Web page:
What Happens When You Use Multiple Venue Sourcing Agencies?

We can all appreciate why clients may want to choose multiple venue sourcing agencies, especially in a pitch process. They want to make sure that they are getting the best deal, and are not missing a gem of a venue. Yes, using multiple agencies keeps the procurement department happy, however, there are a number of reasons why this might not be the best idea:

  • There are only going to be a finite number of venues that can accommodate all the requirements. This means, venues will receive multiple RFP’s from many different agencies.
  • Multiple requests can block a venue’s calendar with the same piece of business, giving the venue a false idea of the demand for this date and increasing the rates.

I’ve even heard of one case, where a client sent a brief to twenty-six agencies. The brief was so specific, there was only one venue that could accommodate all the requirements. As you can imagine, this venue wasn’t too happy to be bombarded with all these agencies all requesting information. They got so sick of the demands, they actually turned down the business. Slightly short sighted, when they were obviously the only venue that could accommodate the event!

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  • Often venues won’t respond to more than a few requests, or may send all agencies just the basic information. Meaning a struggle to obtain additional information, providing only rudimentary details for clients.
  • Most venues adhere to the HBBA standards of practice, and should they receive the same proposal from multiple agencies, then the same rates should be quoted to all. With this, there is no room for negotiation, which can be frustrating when a client does decide on the agency they want to use, and all the other agencies may not have released their holds yet.
  • The pitch process can take a lot longer than a standard enquiry to make a decision, which not all venues understand. With face to face presentations and the client narrowing down which agency they want to use, it can be months before they decide which venue the event is to be held at, by which time, the venues have released the space on hold or confirmed for another event.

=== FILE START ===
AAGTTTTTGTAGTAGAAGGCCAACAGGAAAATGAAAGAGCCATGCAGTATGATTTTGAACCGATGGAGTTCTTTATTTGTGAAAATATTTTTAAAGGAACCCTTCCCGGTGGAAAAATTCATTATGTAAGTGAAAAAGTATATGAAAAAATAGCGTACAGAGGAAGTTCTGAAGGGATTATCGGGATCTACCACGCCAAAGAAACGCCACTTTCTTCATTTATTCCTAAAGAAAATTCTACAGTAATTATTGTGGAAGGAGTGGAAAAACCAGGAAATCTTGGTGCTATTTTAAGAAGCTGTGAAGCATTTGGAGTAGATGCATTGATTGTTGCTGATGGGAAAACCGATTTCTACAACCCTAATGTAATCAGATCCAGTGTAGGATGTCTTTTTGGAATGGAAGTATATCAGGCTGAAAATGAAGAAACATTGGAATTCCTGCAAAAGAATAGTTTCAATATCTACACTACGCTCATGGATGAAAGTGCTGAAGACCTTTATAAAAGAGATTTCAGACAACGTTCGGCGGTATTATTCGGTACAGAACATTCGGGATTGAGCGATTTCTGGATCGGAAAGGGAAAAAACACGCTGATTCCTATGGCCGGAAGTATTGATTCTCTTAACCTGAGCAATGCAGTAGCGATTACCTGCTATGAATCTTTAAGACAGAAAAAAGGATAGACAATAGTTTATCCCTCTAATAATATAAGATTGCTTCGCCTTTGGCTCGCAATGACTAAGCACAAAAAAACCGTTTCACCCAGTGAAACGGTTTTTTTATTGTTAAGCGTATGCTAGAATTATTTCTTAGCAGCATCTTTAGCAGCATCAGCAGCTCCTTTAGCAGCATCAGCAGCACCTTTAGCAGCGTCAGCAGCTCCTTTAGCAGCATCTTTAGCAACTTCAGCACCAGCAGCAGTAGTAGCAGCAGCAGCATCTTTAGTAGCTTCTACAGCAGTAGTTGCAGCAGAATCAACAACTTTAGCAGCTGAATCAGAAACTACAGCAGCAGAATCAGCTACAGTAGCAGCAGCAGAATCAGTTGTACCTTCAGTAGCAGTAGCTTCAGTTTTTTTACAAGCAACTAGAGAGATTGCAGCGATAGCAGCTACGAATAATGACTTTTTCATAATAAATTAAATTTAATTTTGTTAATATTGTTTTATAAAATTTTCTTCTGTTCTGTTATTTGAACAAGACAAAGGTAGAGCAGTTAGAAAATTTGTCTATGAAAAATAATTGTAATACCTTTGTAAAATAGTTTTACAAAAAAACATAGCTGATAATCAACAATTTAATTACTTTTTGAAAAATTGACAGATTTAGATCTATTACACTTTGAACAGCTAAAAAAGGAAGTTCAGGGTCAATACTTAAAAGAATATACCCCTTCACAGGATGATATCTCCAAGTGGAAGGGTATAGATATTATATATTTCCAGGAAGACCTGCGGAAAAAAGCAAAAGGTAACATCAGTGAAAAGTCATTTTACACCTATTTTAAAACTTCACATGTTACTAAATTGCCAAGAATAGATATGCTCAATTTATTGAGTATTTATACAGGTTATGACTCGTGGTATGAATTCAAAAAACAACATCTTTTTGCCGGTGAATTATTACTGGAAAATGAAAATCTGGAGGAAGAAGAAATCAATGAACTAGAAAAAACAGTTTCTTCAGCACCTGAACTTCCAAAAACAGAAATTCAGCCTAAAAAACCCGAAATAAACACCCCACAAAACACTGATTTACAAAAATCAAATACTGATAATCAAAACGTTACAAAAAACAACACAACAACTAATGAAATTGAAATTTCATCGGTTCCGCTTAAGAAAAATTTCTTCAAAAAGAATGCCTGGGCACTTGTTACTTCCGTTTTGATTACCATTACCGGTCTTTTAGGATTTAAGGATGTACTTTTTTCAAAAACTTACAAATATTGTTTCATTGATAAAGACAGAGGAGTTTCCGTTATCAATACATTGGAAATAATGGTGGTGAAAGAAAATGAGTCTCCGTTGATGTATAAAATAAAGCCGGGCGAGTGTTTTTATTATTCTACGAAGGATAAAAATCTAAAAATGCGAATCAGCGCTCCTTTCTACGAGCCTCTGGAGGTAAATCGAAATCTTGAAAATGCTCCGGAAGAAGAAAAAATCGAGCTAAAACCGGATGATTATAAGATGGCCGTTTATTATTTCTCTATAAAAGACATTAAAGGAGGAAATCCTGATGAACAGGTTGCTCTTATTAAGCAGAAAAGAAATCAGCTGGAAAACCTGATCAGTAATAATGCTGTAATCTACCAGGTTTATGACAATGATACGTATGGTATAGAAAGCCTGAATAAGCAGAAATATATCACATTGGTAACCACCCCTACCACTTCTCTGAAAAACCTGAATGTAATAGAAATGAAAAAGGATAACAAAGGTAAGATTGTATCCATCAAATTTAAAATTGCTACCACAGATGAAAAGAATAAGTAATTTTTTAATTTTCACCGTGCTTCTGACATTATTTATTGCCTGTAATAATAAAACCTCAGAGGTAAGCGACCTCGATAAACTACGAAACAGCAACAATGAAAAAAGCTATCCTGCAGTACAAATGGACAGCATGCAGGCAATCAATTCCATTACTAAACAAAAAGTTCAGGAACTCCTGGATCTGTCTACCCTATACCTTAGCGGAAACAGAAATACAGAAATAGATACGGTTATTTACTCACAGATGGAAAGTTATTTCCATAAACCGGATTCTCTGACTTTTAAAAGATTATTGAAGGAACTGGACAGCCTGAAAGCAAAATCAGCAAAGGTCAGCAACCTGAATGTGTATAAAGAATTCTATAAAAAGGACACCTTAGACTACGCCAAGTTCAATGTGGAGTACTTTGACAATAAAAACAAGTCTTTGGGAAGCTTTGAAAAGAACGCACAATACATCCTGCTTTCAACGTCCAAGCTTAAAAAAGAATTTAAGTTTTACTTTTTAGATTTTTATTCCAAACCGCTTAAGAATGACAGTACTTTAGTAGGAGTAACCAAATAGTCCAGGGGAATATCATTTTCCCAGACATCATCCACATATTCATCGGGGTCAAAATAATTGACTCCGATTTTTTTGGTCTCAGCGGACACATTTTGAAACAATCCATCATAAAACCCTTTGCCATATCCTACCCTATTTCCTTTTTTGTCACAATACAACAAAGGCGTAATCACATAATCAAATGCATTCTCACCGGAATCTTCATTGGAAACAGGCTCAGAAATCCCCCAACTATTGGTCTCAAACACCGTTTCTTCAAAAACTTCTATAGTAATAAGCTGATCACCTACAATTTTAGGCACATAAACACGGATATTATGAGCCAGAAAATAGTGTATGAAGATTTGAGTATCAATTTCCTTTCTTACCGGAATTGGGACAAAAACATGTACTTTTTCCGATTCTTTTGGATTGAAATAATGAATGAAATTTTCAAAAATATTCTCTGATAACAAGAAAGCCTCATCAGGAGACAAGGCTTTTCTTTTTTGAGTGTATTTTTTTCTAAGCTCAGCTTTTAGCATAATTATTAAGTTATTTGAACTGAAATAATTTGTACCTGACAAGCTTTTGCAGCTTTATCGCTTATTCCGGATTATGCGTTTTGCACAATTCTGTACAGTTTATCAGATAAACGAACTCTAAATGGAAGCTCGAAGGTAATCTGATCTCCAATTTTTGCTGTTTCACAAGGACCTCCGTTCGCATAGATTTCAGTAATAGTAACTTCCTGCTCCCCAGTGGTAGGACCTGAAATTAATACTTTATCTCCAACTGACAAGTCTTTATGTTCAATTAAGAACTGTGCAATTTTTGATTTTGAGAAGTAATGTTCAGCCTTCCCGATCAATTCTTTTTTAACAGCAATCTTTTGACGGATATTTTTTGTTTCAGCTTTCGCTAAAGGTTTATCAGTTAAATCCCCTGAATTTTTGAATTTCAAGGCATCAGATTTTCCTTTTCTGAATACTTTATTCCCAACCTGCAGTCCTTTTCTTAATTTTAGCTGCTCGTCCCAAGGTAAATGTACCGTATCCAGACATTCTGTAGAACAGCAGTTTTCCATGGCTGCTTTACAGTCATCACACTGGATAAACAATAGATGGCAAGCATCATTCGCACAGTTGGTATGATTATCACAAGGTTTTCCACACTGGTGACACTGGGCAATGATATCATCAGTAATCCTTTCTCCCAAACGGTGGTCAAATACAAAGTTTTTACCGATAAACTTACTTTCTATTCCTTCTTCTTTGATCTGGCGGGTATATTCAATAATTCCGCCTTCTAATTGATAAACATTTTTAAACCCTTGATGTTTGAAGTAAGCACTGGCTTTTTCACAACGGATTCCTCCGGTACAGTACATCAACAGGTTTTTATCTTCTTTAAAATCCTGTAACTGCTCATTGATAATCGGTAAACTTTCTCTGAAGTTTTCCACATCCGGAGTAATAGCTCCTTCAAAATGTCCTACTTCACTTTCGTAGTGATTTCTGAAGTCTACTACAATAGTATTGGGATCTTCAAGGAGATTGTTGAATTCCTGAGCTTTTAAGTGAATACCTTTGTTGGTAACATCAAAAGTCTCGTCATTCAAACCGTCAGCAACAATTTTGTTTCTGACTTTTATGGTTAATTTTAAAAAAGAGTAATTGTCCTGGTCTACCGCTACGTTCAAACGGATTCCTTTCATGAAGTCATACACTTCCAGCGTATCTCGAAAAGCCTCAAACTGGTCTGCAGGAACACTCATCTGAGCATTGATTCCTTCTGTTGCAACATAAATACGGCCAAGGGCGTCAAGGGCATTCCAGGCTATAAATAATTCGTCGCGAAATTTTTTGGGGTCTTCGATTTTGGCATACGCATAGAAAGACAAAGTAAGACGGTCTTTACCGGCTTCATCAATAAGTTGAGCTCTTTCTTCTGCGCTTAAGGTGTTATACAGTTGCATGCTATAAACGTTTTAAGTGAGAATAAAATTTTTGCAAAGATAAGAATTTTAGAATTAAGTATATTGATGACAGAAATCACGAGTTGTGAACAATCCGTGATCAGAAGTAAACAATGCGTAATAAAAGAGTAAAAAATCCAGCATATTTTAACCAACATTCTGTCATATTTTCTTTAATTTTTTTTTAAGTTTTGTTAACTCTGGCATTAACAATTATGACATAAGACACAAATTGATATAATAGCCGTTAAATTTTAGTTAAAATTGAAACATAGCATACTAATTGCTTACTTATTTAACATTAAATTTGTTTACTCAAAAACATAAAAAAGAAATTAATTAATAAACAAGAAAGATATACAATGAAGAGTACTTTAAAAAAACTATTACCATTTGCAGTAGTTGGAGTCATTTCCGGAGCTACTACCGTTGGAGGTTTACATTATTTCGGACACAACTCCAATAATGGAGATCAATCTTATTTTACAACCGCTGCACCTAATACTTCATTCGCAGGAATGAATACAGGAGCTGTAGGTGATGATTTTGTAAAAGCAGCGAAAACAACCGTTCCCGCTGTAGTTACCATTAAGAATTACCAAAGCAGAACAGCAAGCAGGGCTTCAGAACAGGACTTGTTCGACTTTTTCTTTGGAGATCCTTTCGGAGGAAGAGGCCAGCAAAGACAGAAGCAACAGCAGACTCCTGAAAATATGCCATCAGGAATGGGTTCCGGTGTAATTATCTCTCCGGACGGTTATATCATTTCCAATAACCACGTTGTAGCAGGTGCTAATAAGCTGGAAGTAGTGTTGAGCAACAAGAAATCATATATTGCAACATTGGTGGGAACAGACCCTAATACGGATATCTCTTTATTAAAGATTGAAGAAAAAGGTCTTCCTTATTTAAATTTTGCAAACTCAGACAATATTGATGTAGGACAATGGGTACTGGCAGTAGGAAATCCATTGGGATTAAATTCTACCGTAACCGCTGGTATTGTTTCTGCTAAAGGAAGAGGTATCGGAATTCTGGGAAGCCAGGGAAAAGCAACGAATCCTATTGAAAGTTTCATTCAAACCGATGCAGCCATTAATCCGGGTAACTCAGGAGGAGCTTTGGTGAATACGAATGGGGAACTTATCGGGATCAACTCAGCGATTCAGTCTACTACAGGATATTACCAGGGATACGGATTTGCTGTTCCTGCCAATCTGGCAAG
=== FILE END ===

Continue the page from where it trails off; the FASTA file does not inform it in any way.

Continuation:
• Switching agencies at any stage of the enquiry process can confuse the venues, as they may not know where the information lies.
  • The venue won’t know who is entitled to the commission for example, and this can be embarrassing for everyone involved. The venue doesn’t want to alienate or damage relationships with any agency, especially one they may work regularly with.

In my opinion, it would be much easier if the client decided on the agency they wanted to use first and then start the venue finding process. It’s a dream, I know! Here are some things to consider:

  • Which agency is right for the client?
  • How creative is the agency?
  • Will they think outside the box, or give the client the same run of the mill venues?
  • Will they really understand my business and what is trying to be achieved?

It’s great to explore all options when deciding upon an agency to work with.

The above points highlight the different scenarios that can occur when using multiple venue sourcing agencies, however, using multiple sourcing agencies isn’t always bad and some of the advantages could be:

  • You discover a new agency you’ve never worked with before and they’re great. A fantastic new business relationship is born!
  • One agency interprets your brief slightly differently and you discover a completely new angle on running your event.
  • A particularly creative agency comes up with a stellar venue, that no one else has ever even heard of.

The best piece of advice I can give, is if you are looking to use a venue sourcing team to help plan your event, then stick to using one agency. It makes life, and the whole process, so much easier. This will, of course, make your job simpler, and will ensure that you provide a great venue for your client.

 

Andrea Bromell – Venue Consultant at venuepot

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